Ovid Amores 1.1

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seneca2008
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Ovid Amores 1.1

Post by seneca2008 »

I have been looking at the Amores and I stumbled on line 1.1.24:

"questus eram, pharetrā cum prōtinus ille solūtā

lēgit in exitium spīcula facta meum

lūnāvitque genū sinuōsum fortiter arcum

“quod” que “canās, vātēs, accipe” dīxit “opus.”

The modern way of presenting the text with quotation marks leaves the que isolated (and we all know what that feels like now!). I haven't looked for a digital image of the manuscript but I wonder if it is quodeque or quod que?

McKeown points me to Houseman (1897) who refers to "Ovid's favourite practice of appending to the first word of a quotation a que which belongs to the verb of speaking , as at met. iii 644 " obstipui 'capiat' que 'aliquis moderamina' dixi." He then lists "all the instances which I have noted down, marking the true construction by a grotesque employment of inverted commas. (My underlining)

Its a small point but it puzzled me. I am ashamed to say that I didnt remember this from my reading of the metamorphosis although this was some years ago now.

Line 24 is of course simply amazing. As McKeown says "Cupid speaks a mere five words in response to Ovid's long tirade. An inspiring deity could hardly be more laconic."

Apart from Mckeown I have found Ovid's Amores, Book one : a commentary, Maureen B. Ryan and Caroline A. Perkins, University of Oklahoma Press, 2011. useful. Also free on line there is a helpful commentary by William Turpin from Dickinson College Comentaries. http://dcc.dickinson.edu/ovid-amores/amores-1-1
Persuade tibi hoc sic esse, ut scribo: quaedam tempora eripiuntur nobis, quaedam subducuntur, quaedam effluunt. Turpissima tamen est iactura, quae per neglegentiam fit. Et si volueris attendere, maxima pars vitae elabitur male agentibus, magna nihil agentibus, tota vita aliud agentibus.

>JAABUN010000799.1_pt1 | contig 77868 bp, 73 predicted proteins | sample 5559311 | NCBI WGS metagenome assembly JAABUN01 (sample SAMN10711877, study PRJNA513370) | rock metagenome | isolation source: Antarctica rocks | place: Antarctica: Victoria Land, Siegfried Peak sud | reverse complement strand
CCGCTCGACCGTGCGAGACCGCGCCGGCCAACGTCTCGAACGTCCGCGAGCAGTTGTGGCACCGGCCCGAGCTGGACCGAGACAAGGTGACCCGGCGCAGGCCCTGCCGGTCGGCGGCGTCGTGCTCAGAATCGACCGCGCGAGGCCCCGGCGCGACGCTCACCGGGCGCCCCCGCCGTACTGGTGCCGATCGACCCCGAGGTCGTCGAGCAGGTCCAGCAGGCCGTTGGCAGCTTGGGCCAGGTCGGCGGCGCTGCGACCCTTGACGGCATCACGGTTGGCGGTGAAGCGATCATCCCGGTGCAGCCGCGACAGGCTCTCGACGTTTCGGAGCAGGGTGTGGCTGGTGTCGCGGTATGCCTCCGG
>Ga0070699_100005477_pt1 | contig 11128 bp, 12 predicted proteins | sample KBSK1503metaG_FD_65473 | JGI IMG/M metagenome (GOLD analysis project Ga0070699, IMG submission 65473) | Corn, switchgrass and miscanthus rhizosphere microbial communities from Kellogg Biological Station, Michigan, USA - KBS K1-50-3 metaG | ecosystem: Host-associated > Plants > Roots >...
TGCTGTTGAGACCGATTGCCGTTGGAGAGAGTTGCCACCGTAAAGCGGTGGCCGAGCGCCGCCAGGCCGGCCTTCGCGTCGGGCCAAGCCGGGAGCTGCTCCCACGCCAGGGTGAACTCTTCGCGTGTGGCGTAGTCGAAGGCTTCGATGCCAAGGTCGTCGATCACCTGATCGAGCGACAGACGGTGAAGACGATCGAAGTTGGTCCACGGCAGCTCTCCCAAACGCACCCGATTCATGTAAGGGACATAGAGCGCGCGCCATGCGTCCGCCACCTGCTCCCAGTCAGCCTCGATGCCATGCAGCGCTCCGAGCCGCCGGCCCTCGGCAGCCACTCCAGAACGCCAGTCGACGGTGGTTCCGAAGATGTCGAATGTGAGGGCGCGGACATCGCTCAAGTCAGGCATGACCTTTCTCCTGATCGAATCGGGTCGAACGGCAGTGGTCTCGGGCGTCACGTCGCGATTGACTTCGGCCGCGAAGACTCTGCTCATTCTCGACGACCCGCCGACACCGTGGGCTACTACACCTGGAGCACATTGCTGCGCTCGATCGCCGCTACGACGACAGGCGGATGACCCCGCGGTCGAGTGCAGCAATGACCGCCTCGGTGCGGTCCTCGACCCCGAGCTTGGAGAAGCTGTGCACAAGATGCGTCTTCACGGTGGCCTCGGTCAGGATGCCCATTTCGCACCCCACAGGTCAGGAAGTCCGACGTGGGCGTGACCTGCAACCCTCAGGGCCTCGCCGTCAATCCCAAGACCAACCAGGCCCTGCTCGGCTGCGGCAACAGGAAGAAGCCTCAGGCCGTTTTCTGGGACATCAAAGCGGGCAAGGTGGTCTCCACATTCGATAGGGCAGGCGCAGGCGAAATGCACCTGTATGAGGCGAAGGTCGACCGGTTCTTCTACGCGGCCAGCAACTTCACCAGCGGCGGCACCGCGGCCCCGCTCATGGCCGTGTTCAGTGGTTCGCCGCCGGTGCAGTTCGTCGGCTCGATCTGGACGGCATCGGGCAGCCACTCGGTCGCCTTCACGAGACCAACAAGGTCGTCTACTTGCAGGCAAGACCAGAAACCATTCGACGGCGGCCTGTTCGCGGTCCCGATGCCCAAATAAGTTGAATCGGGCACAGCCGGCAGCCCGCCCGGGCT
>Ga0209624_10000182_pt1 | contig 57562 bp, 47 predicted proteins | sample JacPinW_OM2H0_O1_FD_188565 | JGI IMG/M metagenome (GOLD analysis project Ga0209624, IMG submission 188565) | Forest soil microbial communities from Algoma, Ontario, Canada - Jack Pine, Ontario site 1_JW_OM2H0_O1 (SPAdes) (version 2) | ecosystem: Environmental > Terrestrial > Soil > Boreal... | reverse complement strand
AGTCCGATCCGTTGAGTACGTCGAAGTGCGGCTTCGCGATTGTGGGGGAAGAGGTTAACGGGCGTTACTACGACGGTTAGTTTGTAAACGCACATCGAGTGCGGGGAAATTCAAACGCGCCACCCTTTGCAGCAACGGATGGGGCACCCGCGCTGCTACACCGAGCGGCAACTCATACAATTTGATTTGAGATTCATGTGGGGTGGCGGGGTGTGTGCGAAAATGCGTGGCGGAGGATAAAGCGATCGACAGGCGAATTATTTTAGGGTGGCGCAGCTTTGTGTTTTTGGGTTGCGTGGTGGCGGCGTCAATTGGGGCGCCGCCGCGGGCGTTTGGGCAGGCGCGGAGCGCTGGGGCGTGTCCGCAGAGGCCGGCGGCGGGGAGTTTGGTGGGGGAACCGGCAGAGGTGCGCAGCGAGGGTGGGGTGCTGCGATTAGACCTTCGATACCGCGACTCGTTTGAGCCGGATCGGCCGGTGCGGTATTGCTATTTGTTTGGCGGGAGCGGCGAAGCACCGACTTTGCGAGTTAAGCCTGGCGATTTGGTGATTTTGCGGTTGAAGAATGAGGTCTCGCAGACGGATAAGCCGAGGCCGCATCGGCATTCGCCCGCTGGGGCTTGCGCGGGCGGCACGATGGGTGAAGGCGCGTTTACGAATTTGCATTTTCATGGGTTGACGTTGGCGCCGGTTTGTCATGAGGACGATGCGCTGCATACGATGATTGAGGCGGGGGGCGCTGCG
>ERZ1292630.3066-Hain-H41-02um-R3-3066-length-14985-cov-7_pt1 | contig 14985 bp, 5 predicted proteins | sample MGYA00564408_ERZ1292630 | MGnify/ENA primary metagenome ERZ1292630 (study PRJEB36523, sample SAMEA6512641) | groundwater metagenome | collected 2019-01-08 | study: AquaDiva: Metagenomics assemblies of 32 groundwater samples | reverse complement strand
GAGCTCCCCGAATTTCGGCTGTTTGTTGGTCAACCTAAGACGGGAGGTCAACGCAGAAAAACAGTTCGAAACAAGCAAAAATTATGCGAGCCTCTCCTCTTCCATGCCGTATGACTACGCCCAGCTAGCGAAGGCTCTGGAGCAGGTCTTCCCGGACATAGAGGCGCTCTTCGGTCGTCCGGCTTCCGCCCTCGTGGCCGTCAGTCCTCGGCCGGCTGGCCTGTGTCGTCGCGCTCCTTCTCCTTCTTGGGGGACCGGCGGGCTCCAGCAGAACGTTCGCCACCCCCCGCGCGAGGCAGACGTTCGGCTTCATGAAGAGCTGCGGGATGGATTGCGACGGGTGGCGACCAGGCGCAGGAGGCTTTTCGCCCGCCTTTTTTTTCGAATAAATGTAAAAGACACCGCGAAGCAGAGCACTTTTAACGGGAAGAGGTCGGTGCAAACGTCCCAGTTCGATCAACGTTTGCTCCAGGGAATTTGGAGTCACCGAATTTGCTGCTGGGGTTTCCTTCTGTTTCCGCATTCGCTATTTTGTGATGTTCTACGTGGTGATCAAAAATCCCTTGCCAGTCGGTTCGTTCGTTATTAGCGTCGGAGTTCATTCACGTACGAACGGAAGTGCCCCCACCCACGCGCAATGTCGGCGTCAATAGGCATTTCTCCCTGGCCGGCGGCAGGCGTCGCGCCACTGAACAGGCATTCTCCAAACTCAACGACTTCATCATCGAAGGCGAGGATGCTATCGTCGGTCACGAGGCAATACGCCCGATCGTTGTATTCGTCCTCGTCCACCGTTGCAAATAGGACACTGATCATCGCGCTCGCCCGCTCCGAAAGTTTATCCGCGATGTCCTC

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Barry Hofstetter
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Re: Ovid Amores 1.1

Post by Barry Hofstetter »

seneca2008 wrote: Thu Mar 26, 2020 12:44 pm I have been looking at the Amores and I stumbled on line 1.1.24:

"questus eram, pharetrā cum prōtinus ille solūtā

lēgit in exitium spīcula facta meum

lūnāvitque genū sinuōsum fortiter arcum

“quod” que “canās, vātēs, accipe” dīxit “opus.”

The modern way of presenting the text with quotation marks leaves the que isolated (and we all know what that feels like now!). I haven't looked for a digital image of the manuscript but I wonder if it is quodeque or quod que?
Ha! Social distancing has precedent in ancient texts, or at least in modern editors of ancient texts. Speaking of the Metamorphoses, Met. 8.692:

...Superi vetuere necari

‘di’ que ‘sumus, meritasque luet vicinia poenas

impia’ dixerunt; ‘vobis inmunibus huius

esse mali dabitur....

I strongly suspect if you look at the manuscripts you will see no such division.
N.E. Barry Hofstetter

Cuncta mortalia incerta...

Aetos
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Re: Ovid Amores 1.1

Post by Aetos »

Here's how they did it in 1556:
https://daten.digitale-sammlungen.de/00 ... &seite=178

Stay well!

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Re: Ovid Amores 1.1

Post by mwh »

quodquecanasvatesaccipedixitopus
or for the uber-fussy
quodquecanas.vates.accipe.dixit.opus.

In antiquity readers would apprehend the syntax in the act of reading the line, no sweat. And no need for quote marks.

The -que is in its regular position, linking this sentence with the previous one, while dixit, the sentence’s main verb, is slipped in before the end of the quote. To a Roman reader this is not at all exceptional but just as it should be. It’s very neat.

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Re: Ovid Amores 1.1

Post by Hylander »